“This is particularly important in the drier months of the summer (August and September), when other forage resources are minimal,” she says. “Clover lawns can flower late into the season, offering pollinators critical nutrition during an otherwise stressful period. This is a tremendous benefit for overwintering pollinators, such as honey bees. Late season nectar will allow honey bees to continue building their winter stores and late season pollen will provide nourishment to a developing brood, which will become long-living winter bees.”

Calling clover a “workhorse,” Kowalewski says it is so strong that it tends to shade out other plants. Eventually a lawn could end up as a simple mixture of clover and perennial ryegrass, which allows the look of a traditional lawn with the benefit of clover providing food for pollinators and nitrogen to other plants.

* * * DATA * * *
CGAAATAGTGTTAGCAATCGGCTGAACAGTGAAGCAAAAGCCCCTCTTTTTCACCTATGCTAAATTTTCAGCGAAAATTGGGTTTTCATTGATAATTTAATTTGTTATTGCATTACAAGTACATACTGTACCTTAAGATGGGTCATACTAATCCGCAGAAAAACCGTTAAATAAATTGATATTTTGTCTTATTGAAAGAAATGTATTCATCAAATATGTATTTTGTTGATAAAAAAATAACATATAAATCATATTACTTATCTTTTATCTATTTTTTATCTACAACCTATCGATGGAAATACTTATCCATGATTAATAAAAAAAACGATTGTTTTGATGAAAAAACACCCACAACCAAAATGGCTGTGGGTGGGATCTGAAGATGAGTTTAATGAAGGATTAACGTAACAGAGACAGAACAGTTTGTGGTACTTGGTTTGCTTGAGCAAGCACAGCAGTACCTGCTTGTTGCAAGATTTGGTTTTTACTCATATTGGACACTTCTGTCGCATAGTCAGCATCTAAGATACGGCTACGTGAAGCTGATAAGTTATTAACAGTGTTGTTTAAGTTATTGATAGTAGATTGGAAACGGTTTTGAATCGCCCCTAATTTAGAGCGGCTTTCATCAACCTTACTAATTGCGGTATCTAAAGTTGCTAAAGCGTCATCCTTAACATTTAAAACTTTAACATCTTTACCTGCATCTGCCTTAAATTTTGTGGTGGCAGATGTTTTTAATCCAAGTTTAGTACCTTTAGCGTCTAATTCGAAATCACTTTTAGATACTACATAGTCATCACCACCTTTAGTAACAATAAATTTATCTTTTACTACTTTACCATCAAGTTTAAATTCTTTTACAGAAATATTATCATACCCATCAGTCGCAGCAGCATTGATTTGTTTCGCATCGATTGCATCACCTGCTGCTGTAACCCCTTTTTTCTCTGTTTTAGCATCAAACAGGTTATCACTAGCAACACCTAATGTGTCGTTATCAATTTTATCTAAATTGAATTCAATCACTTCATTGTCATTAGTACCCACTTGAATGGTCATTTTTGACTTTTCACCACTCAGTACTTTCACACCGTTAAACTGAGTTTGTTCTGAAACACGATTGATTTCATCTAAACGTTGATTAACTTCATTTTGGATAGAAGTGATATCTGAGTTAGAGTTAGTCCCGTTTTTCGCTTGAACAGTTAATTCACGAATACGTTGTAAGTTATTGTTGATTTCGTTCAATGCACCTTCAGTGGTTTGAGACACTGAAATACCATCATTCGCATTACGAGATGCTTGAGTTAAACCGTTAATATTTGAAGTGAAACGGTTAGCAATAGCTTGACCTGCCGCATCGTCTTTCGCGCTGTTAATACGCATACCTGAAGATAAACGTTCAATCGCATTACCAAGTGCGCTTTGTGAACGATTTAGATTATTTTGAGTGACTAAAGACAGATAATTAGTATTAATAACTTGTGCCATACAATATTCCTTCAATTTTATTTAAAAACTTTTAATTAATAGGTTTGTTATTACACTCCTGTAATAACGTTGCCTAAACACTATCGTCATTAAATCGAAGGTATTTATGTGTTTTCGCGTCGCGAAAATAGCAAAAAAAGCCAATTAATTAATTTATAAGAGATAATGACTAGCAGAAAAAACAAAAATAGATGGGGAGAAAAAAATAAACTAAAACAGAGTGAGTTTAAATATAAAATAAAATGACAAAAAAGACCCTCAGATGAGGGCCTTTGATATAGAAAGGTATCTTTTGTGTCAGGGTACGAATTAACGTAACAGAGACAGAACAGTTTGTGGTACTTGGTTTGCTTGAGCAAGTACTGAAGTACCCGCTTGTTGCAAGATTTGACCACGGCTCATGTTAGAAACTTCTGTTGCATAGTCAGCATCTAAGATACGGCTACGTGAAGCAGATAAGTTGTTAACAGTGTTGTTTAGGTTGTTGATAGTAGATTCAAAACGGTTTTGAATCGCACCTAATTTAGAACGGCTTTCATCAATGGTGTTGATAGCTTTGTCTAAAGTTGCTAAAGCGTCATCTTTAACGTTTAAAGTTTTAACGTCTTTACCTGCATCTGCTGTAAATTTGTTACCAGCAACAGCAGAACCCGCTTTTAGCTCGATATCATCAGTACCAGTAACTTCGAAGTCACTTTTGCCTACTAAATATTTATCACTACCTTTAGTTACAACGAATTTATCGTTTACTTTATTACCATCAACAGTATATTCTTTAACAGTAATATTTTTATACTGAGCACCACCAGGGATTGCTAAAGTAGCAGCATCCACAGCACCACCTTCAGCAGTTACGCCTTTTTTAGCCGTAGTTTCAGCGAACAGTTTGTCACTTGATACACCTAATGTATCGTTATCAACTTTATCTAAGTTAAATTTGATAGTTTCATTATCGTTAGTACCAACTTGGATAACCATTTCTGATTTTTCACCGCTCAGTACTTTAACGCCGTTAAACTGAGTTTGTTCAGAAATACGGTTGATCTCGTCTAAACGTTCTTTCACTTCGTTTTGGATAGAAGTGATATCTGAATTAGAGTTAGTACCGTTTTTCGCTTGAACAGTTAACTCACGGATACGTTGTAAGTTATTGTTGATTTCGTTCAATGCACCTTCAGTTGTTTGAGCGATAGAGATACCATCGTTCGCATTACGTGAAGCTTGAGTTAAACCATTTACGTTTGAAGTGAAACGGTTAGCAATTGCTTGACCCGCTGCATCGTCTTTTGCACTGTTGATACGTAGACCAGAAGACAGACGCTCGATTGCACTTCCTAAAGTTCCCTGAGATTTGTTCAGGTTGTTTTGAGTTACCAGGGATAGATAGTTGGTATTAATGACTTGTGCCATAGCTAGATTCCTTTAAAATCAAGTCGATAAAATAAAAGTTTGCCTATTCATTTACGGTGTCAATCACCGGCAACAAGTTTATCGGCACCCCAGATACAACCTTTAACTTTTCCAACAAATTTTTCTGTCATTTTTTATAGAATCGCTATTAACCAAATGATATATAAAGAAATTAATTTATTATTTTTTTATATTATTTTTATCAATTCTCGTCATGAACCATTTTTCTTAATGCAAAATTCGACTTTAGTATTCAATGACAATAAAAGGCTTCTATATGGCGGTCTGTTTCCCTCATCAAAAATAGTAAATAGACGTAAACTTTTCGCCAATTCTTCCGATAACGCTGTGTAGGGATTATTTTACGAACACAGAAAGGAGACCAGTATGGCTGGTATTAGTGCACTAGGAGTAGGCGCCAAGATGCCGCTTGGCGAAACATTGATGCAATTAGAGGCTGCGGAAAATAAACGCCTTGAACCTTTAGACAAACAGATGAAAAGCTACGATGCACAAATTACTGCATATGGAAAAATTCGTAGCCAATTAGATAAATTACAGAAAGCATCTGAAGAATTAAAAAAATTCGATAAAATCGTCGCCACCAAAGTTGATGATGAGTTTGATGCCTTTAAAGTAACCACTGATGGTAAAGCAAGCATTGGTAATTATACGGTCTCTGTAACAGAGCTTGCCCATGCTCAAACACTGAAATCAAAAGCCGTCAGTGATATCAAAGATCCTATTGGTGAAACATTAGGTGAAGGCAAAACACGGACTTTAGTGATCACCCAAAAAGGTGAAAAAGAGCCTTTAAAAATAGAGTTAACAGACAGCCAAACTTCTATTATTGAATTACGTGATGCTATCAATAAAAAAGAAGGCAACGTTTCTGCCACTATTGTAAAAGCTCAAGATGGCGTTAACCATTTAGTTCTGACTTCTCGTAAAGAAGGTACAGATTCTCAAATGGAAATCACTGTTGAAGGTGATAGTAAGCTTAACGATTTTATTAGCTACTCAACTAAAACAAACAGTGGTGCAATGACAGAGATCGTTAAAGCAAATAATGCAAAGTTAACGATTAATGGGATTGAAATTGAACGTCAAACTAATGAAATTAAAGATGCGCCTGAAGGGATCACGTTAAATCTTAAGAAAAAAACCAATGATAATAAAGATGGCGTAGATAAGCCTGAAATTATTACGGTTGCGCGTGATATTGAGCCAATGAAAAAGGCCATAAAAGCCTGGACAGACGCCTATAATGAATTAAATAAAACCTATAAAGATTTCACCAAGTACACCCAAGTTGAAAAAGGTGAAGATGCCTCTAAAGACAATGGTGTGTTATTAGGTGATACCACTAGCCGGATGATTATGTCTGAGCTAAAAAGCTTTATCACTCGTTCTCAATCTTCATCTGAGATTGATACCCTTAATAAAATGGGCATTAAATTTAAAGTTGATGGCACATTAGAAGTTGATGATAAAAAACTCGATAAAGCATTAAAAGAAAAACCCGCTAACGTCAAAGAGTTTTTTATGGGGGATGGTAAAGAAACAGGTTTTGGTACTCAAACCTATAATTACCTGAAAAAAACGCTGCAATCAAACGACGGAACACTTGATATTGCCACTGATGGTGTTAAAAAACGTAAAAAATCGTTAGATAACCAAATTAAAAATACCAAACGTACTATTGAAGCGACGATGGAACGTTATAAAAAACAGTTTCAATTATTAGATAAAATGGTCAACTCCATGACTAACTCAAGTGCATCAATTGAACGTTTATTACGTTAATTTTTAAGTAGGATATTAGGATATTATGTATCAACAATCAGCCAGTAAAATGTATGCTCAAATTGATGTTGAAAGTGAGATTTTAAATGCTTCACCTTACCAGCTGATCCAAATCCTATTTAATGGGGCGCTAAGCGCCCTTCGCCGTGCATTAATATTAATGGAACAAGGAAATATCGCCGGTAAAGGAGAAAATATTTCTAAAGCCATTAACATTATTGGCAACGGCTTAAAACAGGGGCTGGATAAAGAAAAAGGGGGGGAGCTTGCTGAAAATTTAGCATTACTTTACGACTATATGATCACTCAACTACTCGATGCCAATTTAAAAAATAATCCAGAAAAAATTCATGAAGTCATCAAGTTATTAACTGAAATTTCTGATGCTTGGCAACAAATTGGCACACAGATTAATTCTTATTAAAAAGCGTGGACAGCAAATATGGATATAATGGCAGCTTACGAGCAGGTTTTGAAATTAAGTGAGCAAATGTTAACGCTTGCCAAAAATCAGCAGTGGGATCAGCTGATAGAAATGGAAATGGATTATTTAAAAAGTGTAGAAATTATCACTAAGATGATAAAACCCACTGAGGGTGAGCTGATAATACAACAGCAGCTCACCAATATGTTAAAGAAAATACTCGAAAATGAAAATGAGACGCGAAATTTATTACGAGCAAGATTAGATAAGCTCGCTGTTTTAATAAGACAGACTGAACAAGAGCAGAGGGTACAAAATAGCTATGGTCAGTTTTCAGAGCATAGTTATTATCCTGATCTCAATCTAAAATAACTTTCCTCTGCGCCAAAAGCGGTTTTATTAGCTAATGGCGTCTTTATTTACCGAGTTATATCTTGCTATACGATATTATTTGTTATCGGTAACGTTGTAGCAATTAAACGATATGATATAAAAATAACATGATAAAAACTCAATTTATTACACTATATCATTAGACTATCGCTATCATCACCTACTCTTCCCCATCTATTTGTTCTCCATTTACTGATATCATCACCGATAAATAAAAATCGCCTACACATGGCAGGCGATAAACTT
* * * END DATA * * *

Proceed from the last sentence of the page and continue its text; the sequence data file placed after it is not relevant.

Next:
Types of Clover

While there are different types of clover, some varieties perform better for backyards and lawns.

For instance, Dutch white clover is probably the most common variety for lawns. Not only will it produce many flowers and stay green throughout the years, but it is also popular with bees looking for nectar. However, this is an aggressive type of clover with growth that will need to be closely monitored.

Erin Dale is with Apache Seeds Limited, which is based in Edmonton, Alta. She says the company has sold Dutch white clover seed for many years to incorporate into existing turf.

“However, there has been a resurgence of interest in monoculture clover lawns and alternative ground covers to replace traditional grass lawns in our area especially following the heat and drought conditions of 2021.”

A variation of white clover is microclover which has smaller leaves and fewer blooms. However, it is a lot more tolerant to foot traffic and mowing, and is a great option for homeowners with children and pets.